My favorite team | By Alan Grant

On those rare occasions when art does what it's supposed to do, when it successfully imitates life, capturing an aspect of reality, forever encasing it like a snapshot -- or better yet, a still-life painting -- the effect is nothing short of moving. And when such a scene represents a particularly poignant part of your professional life, you cherish it. The final scene from "North Dallas Forty" is the still-life equivalent of an inside view of professional football. At least that's what it is to me, a former player in that league.

You've probably seen it: Nick Nolte's character, Phil Elliott, has been called into the owner's office to be informed that he's being suspended for some improper actions. The evidence is a photo of Elliott, at a party, taking a hit from a joint. But his real transgression is much more severe than that -- though he plays like hell and gives every ounce of his body to the game, he somehow retains his soul. In other words, he never pretends that his entire self-worth is tethered to being a professional football player. Of course, the suits hate this about him.

Nick Nolte
Phil Elliott knew what he was talking about in "North Dallas Forty."

At one point in the meeting, Elliott's coach (a loose caricature of the late Tom Landry) utters some refuse about "making sacrifices for the team." The beauty of this scene, and the essence of what the scene represents, lies in Elliott's response.

A perfectly sardonic Nolte asks, "The team? "We're not the team."

Motioning to the owner and general manager," he says, "They're the team. We're just the equipment."

Those particular words and that particular sentiment come to mind every time someone asks me who my favorite team is. When they ask, I usually refer to that scene. But most folks still don't get it and that nagging question becomes a question of my sanity: "How can you not have a favorite team?"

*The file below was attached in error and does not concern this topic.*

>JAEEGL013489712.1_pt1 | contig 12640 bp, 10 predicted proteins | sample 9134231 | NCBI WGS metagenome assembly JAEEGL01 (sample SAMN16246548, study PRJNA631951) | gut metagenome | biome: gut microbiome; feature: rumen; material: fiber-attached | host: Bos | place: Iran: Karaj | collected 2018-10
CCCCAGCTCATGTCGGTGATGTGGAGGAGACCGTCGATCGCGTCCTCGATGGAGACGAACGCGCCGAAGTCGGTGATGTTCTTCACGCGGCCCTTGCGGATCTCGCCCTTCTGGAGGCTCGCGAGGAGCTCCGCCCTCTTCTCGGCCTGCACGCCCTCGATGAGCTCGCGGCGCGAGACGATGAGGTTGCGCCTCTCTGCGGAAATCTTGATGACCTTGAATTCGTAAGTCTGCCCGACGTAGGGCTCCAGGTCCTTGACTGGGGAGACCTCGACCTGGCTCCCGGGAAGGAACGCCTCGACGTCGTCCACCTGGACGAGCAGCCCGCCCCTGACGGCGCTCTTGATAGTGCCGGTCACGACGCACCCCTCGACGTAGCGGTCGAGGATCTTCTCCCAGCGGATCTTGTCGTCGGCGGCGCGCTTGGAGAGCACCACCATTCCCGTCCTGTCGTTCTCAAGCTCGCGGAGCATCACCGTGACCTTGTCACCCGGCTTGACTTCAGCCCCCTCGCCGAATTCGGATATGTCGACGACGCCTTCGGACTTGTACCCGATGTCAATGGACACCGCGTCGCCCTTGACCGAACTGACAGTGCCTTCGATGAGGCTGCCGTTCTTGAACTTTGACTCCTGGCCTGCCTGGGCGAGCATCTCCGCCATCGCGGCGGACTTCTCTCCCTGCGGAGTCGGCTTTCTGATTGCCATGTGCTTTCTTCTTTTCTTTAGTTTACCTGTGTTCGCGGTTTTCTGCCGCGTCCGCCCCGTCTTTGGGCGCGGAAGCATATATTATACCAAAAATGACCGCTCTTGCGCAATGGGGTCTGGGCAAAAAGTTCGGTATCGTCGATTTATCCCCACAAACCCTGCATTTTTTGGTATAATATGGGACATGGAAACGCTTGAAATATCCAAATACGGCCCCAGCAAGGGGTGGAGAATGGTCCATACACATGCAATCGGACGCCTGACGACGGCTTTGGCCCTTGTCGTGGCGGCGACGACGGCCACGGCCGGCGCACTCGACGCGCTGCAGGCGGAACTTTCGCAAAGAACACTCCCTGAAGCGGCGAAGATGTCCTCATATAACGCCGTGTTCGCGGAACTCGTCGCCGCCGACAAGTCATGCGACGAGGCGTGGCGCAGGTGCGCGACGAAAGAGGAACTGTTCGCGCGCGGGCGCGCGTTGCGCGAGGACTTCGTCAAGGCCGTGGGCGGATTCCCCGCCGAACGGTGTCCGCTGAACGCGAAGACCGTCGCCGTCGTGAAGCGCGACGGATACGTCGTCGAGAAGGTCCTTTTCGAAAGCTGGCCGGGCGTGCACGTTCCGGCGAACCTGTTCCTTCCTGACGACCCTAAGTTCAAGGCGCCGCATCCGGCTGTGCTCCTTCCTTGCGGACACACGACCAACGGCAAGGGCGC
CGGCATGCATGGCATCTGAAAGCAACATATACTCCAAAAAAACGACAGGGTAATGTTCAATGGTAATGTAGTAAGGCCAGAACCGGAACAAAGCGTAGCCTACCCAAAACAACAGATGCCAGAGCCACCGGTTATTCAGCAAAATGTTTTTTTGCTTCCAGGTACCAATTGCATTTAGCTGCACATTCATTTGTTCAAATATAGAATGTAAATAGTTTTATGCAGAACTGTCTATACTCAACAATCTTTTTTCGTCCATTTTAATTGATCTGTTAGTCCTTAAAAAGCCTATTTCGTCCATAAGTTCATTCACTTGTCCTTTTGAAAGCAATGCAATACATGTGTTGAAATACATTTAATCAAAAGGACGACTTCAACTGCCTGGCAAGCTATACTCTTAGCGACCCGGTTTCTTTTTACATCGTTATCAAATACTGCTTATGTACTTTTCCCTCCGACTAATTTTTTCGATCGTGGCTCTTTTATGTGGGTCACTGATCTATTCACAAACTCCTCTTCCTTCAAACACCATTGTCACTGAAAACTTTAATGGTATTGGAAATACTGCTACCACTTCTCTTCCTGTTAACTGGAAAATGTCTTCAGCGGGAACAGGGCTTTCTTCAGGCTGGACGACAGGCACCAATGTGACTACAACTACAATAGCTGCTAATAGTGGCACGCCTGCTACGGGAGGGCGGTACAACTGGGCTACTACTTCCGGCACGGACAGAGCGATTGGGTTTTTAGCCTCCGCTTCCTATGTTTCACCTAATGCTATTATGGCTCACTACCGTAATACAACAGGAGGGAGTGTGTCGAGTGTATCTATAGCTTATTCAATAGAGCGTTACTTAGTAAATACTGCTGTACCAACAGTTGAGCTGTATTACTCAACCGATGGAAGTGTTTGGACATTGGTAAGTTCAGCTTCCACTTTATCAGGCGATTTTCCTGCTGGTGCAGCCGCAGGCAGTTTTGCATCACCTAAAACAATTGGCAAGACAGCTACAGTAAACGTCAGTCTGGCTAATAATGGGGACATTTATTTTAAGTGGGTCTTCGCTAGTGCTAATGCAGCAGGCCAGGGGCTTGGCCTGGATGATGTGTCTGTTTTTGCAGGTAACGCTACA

Perhaps I need a therapist to help me get to the root of this. Maybe professional intervention can help me communicate my feelings to a sports-hungry people who constantly ask for my perspective but never seem to digest it.

I've often wondered how such a session would go. I think something like this:

* * * * *

Hello doctor, I have this problem.

"Have a seat."

I'm besieged by the question of who my favorite football team is. How can I possibly have a favorite team? I played in the NFL for five years and I was employed by four different organizations, each of which, if I'm not mistaken, has managed to stay in business long after my departure. I mean, I played for these teams, but I was never actually the team, you know?

"I don't really buy that. Continue."

OK, perhaps I'm not being completely honest. Perhaps it isn't simply my view of football as occupation that precludes me from loyal fandom. No, doc, I think it started in childhood.

"Go on."

My parents raised my siblings and me in Altadena, a small suburb of Los Angeles. The local team was the Rams. The rule was: If the game wasn't sold out in advance, it would be blacked out in our area. Well, the games were never sold out, so instead of the Rams, any number of teams inhabited our television on Sundays. Actually, it was two televisions. In our family, football was a social event and my dad would routinely stack one small TV. set on top of the big one, and a bunch of his friends would come and spend Sunday afternoons watching football and eating. Thanks to the lack of blackouts and "the stack," each Sunday became a smorgasbord of 'ball.